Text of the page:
Denmark - one of the best places to live and work (photo credit: 2015-05-03 via photopin (license))
Forbes – the American business magazine – like lists. It publishes lists of the richest people and the world’s top companies for example, and I’ve been looking at their list of the best and worst countries for business in 2015.
It’s not hard to work out why the countries at the bottom have acquired the worst label. They are where economic, social and political strife occur; where there is hunger and uncertainty, high unemployment and low life expectations. But I wonder if the top rated countries have anything in common.
- New Zealand
- United Kingdom
The most obvious common factor is small populations – the first six countries have less than 10 million people – and a stable democratic political system.
Six of these countries also appear in the Top Ten of countries with the best quality of life (worked out by combining life expectancy at birth with gross national income per capita). Norway is actually number 1 on that list compiled by Maps of the World and the others are: Denmark, Netherlands, Ireland, Canada and New Zealand,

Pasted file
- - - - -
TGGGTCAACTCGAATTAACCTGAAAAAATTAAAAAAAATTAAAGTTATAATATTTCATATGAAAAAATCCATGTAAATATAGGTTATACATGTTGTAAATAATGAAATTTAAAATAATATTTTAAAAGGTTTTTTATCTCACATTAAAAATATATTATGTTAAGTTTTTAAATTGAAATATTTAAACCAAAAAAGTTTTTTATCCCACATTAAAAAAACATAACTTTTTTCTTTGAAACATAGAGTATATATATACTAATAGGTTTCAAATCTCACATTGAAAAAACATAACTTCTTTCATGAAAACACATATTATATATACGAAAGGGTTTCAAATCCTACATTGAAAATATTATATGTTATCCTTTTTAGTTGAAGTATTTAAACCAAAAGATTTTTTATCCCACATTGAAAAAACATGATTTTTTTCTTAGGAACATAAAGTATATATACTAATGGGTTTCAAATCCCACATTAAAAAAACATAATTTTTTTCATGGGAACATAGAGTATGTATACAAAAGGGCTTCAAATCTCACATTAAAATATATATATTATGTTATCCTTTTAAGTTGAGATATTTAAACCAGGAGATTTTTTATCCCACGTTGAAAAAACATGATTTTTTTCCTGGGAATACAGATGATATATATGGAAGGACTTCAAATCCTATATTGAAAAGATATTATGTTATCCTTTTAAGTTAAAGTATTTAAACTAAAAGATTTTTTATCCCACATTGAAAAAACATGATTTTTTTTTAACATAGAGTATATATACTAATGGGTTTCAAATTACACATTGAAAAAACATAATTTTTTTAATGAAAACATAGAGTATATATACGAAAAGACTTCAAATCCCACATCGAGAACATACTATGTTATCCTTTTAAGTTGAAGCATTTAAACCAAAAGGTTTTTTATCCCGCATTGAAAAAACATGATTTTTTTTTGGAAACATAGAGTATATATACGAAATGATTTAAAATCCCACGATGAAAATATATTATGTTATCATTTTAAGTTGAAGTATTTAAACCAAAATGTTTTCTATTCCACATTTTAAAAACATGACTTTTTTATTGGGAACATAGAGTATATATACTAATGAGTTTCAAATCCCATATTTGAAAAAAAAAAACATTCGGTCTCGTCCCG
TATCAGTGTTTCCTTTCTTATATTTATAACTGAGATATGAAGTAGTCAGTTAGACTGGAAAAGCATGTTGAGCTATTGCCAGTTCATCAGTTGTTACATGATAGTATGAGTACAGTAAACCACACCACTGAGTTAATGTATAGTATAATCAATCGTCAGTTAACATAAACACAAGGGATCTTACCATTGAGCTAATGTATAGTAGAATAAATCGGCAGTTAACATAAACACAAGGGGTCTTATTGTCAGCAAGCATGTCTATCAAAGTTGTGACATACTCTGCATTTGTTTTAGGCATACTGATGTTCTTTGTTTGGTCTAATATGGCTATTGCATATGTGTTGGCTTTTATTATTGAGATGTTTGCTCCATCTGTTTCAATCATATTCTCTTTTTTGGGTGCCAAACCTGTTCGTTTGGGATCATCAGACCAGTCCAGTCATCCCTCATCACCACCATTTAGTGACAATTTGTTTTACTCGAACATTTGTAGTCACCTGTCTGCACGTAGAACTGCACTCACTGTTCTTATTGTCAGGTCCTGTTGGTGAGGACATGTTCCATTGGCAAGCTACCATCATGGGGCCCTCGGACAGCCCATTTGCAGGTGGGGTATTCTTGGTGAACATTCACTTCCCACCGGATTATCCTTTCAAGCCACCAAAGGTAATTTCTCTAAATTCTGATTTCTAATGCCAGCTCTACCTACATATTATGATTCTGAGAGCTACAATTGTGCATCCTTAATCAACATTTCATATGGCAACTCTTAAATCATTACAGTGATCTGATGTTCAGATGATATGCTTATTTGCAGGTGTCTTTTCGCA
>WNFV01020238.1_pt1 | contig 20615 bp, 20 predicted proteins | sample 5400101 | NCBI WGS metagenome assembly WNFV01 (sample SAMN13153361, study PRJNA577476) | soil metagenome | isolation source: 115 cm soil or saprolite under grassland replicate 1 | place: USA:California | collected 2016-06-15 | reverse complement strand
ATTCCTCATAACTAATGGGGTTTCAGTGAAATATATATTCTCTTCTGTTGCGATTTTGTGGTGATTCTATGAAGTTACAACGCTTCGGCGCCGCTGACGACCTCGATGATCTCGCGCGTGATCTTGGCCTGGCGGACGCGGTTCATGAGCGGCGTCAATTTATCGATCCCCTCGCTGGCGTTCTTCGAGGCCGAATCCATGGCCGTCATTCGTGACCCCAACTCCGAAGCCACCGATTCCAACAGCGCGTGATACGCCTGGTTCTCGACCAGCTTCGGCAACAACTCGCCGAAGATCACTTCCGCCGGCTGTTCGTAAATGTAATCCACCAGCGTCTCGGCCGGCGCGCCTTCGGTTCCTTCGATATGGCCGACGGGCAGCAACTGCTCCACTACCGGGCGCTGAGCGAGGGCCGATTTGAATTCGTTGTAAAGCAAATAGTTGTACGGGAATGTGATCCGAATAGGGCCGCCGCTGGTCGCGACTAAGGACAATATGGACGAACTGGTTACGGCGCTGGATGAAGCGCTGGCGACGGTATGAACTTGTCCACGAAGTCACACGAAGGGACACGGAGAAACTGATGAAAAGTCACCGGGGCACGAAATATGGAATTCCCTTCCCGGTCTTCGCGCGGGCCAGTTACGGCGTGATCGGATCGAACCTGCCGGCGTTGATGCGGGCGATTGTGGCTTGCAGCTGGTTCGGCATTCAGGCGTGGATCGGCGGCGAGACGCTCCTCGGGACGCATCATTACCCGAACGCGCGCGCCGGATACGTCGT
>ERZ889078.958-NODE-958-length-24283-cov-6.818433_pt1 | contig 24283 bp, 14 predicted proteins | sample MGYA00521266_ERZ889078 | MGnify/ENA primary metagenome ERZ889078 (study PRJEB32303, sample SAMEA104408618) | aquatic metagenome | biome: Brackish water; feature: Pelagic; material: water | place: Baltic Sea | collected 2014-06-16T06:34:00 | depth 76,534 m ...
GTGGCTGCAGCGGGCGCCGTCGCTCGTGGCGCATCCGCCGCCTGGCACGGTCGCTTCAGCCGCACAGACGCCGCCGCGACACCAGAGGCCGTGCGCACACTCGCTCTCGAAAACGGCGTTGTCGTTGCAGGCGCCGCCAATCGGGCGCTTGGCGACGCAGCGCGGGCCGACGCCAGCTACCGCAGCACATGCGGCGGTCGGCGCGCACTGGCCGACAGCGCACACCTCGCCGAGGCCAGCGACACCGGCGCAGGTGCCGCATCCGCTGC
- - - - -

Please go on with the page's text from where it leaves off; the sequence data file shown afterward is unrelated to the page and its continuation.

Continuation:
I wasn’t sure how to assess civil rights, but finally decided on the Rainbow Ranking of Europe. This is where countries are judged on a scale between 0% (gross violations of human rights, discrimination) and 100% (respect of human rights, full equality) with reference to gay, lesbian, bisexual, transexual and intersexual people. The United Kingdom, Sweden, Finland, Denmark, Norway and the Netherlands all appear in the top ten.
The Economist magazine produced a “glass-ceiling index” on International Women’s Day 2016 to show where women have the best chances of equal treatment at work. It included data on higher education, labour-force participation, pay, child-care costs, maternity rights and representation in senior jobs. Norway, Sweden, Denmark, Finland and New Zealand all appear in the Top Ten
Read the full Fobes report HERE
You can find Maps of the World HERE
And the Rainbow Ranking is HERE
Check out the Glass Ceiling Index HERE
So, Denmark and Norway appear in all these top ten lists where average tempertures range from 0.0˚C (32˚F) to 15.7˚C (60˚F).
Perhaps a defining characteristic of a good place to live is that cardigans are needed all year round.